Days after Cowboys owner and general manager Jerry Jones made it clear that he wants his players to stand for the national anthem, running back Ezekiel Elliott weighed in on the latest development in a controversy that dates back two years.

"Us as a team, we chose to stand together for the national anthem," Elliott said, via the Dallas Morning News. "It was our decision. I think it just shows our culture. It shows that we have unity. We're going to stand as one. That's not knocking anyone else who may choose to kneel during the national anthem. But we're the Dallas Football Cowboys, America's Team. We stand for the national anthem."

Elliott's comments come a day after Cowboys executive vice president Stephen Jones said during a radio interview that players should stand during the anthem "if they want to be a Dallas Cowboy."

Elliott wasn't alone in his thinking; teammates Dak Prescott, Taco Charlton and Sean Lee all said they would be standing too.

"I never protest," Prescott said. "I never protest during the anthem, and I don't think that's the time or the venue to do so. The game of football has always brought me such peace, and I think it does the same for a lot of people -- a lot of people playing the game, a lot of people watching the game, a lot of people who have any impact of the game -- so when you bring such controversy to the stadium, to the field, to the game it takes away. It takes away from that, it takes away from the joy and the love that football brings a lot of people.

"For me, I'm all about making a change and making a difference, and I think this whole kneeling and all of that was just about raising awareness and the fact that we're still talking about social injustice years later, I think we've gotten to that point. I think we've proved, we know the social injustice, I'm up for taking the next step whatever the next step may be for action and not just kneeling. I've always believed standing up for what I believe in, and that's what I'm going to continue to do."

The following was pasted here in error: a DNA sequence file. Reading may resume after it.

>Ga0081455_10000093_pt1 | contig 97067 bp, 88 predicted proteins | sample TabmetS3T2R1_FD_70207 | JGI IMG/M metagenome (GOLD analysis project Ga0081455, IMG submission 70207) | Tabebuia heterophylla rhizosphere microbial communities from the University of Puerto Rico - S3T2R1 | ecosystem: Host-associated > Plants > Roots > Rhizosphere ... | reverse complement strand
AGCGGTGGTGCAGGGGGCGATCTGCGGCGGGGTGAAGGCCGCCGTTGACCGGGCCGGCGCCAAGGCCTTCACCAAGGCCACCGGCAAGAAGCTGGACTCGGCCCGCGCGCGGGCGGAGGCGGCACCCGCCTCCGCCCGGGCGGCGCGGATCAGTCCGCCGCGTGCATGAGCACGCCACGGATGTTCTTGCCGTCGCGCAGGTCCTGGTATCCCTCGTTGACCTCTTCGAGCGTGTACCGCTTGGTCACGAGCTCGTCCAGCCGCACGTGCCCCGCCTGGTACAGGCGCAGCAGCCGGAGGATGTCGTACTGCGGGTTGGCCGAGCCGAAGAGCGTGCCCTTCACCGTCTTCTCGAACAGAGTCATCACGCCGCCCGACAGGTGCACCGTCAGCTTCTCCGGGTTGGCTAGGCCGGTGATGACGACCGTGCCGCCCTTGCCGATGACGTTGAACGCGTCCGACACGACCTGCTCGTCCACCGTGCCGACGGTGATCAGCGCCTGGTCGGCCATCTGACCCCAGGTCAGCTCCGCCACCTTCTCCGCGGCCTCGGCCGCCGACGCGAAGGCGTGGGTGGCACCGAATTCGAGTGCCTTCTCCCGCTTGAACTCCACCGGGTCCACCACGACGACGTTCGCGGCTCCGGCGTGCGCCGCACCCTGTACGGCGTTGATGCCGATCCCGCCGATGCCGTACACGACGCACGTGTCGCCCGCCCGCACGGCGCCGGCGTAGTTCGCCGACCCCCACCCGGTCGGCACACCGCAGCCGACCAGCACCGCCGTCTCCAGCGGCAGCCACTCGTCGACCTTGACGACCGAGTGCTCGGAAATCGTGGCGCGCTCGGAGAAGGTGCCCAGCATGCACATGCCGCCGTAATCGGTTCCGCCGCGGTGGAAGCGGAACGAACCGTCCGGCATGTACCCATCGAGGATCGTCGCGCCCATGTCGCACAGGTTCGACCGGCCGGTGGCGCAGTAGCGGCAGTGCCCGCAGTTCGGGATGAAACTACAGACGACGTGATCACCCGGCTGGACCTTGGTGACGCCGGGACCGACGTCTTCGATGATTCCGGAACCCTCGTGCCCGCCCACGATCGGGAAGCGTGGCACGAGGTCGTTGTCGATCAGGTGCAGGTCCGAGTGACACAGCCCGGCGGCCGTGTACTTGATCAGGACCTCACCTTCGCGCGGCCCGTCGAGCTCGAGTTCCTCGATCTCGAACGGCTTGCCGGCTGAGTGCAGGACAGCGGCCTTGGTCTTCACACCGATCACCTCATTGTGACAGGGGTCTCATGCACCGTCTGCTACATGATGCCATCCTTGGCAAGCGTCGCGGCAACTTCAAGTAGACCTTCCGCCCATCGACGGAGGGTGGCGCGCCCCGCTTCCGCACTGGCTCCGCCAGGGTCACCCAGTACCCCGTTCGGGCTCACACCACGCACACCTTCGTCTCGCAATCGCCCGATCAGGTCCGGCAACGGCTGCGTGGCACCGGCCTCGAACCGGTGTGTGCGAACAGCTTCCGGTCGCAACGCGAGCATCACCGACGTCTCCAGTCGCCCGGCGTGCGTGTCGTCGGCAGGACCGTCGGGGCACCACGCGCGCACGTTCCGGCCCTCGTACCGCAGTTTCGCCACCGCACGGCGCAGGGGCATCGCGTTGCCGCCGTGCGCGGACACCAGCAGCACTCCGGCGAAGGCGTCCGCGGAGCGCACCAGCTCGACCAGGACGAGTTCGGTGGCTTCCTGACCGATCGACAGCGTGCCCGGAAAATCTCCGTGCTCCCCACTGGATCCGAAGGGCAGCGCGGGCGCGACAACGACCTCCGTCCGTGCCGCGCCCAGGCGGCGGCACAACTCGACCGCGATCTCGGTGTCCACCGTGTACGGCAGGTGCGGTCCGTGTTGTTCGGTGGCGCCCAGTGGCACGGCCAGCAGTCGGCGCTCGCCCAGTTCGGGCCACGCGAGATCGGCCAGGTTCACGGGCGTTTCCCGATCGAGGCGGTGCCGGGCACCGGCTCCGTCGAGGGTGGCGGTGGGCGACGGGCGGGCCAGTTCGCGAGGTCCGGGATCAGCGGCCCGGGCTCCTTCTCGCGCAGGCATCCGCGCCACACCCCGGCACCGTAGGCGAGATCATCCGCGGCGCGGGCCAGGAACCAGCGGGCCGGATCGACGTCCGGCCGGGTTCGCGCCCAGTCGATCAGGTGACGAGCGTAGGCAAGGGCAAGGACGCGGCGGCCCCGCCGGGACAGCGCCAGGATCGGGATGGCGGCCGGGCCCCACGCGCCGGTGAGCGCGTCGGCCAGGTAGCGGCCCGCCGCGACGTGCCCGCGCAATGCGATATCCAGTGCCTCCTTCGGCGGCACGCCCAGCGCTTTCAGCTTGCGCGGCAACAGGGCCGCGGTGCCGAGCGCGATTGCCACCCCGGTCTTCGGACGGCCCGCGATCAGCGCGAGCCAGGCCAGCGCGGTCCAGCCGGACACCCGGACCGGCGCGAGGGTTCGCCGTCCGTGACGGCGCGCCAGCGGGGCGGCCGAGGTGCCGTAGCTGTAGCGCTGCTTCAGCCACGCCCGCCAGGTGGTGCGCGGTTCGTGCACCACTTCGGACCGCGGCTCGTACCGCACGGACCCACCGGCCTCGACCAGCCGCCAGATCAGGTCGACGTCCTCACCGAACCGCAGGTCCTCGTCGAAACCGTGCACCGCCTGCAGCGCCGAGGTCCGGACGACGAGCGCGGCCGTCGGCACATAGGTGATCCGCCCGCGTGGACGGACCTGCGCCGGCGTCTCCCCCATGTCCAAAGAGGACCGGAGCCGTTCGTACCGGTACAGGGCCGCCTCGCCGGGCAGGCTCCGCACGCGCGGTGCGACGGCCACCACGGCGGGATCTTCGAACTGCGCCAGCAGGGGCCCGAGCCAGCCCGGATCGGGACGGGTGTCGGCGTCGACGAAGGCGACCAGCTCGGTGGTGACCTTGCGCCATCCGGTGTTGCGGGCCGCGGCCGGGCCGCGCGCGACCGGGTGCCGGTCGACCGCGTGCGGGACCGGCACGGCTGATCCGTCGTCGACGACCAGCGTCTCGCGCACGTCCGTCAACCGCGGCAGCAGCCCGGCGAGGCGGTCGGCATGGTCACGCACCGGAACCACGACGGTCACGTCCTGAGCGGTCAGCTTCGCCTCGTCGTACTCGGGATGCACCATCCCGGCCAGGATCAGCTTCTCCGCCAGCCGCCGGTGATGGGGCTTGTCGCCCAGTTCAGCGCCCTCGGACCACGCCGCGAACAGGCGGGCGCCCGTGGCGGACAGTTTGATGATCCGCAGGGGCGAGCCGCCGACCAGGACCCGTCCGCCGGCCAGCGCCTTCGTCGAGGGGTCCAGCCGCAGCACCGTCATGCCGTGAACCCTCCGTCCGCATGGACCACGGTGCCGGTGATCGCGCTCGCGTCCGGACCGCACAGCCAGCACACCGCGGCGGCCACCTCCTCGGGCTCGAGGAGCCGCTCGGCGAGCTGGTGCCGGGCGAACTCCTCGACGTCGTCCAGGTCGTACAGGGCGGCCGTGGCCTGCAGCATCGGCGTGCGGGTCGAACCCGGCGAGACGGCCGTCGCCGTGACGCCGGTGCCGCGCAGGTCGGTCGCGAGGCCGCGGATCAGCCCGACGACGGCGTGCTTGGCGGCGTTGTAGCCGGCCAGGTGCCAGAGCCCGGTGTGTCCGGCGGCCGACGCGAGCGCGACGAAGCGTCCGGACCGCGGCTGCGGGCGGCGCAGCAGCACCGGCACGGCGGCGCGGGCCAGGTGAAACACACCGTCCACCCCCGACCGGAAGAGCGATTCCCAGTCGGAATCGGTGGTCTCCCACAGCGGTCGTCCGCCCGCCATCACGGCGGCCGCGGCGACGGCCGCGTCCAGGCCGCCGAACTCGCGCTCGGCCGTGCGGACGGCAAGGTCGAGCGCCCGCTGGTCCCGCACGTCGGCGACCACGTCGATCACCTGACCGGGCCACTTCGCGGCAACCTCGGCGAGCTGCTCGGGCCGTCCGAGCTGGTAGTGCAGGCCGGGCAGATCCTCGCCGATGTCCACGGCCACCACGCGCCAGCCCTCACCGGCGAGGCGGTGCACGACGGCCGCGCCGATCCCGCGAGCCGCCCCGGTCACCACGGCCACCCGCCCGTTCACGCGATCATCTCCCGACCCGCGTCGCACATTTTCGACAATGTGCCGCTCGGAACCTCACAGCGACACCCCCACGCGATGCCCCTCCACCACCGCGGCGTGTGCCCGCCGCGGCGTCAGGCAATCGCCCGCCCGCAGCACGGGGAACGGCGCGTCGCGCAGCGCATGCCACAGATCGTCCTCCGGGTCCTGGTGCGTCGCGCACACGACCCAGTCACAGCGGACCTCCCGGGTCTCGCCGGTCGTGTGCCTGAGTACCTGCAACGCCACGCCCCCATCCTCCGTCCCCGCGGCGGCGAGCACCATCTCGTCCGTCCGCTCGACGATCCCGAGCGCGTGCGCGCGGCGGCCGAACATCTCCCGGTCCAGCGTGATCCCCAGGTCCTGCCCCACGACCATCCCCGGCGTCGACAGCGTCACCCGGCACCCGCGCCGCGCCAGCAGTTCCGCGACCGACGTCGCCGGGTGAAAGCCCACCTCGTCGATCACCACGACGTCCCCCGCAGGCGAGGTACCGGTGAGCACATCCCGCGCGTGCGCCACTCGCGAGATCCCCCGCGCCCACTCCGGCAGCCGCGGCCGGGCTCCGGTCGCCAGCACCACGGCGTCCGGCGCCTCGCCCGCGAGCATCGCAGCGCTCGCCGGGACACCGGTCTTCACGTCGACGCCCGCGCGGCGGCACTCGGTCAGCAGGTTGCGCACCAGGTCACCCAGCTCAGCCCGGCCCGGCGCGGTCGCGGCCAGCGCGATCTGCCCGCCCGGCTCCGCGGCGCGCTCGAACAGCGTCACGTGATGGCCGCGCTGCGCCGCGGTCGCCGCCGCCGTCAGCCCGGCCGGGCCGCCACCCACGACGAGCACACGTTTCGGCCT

"He's the boss. That's above my pay grade," Charlton said.

And Lee added: "I think I'm going to do what I've always done and stand. Obviously, I believe that there's social injustice that needs to change in this country that's very serious. But I also believe that I'm going to stand for the anthem, because I feel like I'm blessed to be an American, and I'm blessed to have two grandfathers who served."

Last September, following league-wide player protests in response to President Donald Trump's comments, Jones took a knee and linked arms with his players prior to the national anthem in the Cowboys-Cardinals game, but he has since made it clear that he wants his players standing for the anthem.

"If there is anything disrespecting the flag, then we will not play," Jones said last October. "Period. We're going to respect the flag and I'm going to create the perception of it. ... 

"We cannot in anyway give the implication that we tolerate disrespecting the flag," he continued. "We know that there is a serious debate in this country about those issues, but there is no question in my mind, that the [NFL] and the Dallas Cowboys are going to stand up for the flag."

Jones, who spoke to Trump about the anthem issues last season, did concede earlier this week that the president isn't helping things when he takes to Twitter to blast the NFL or offer his own anthem polices, calling such commentary "problematic" for the league, and adding, "Everybody would like for it to go away."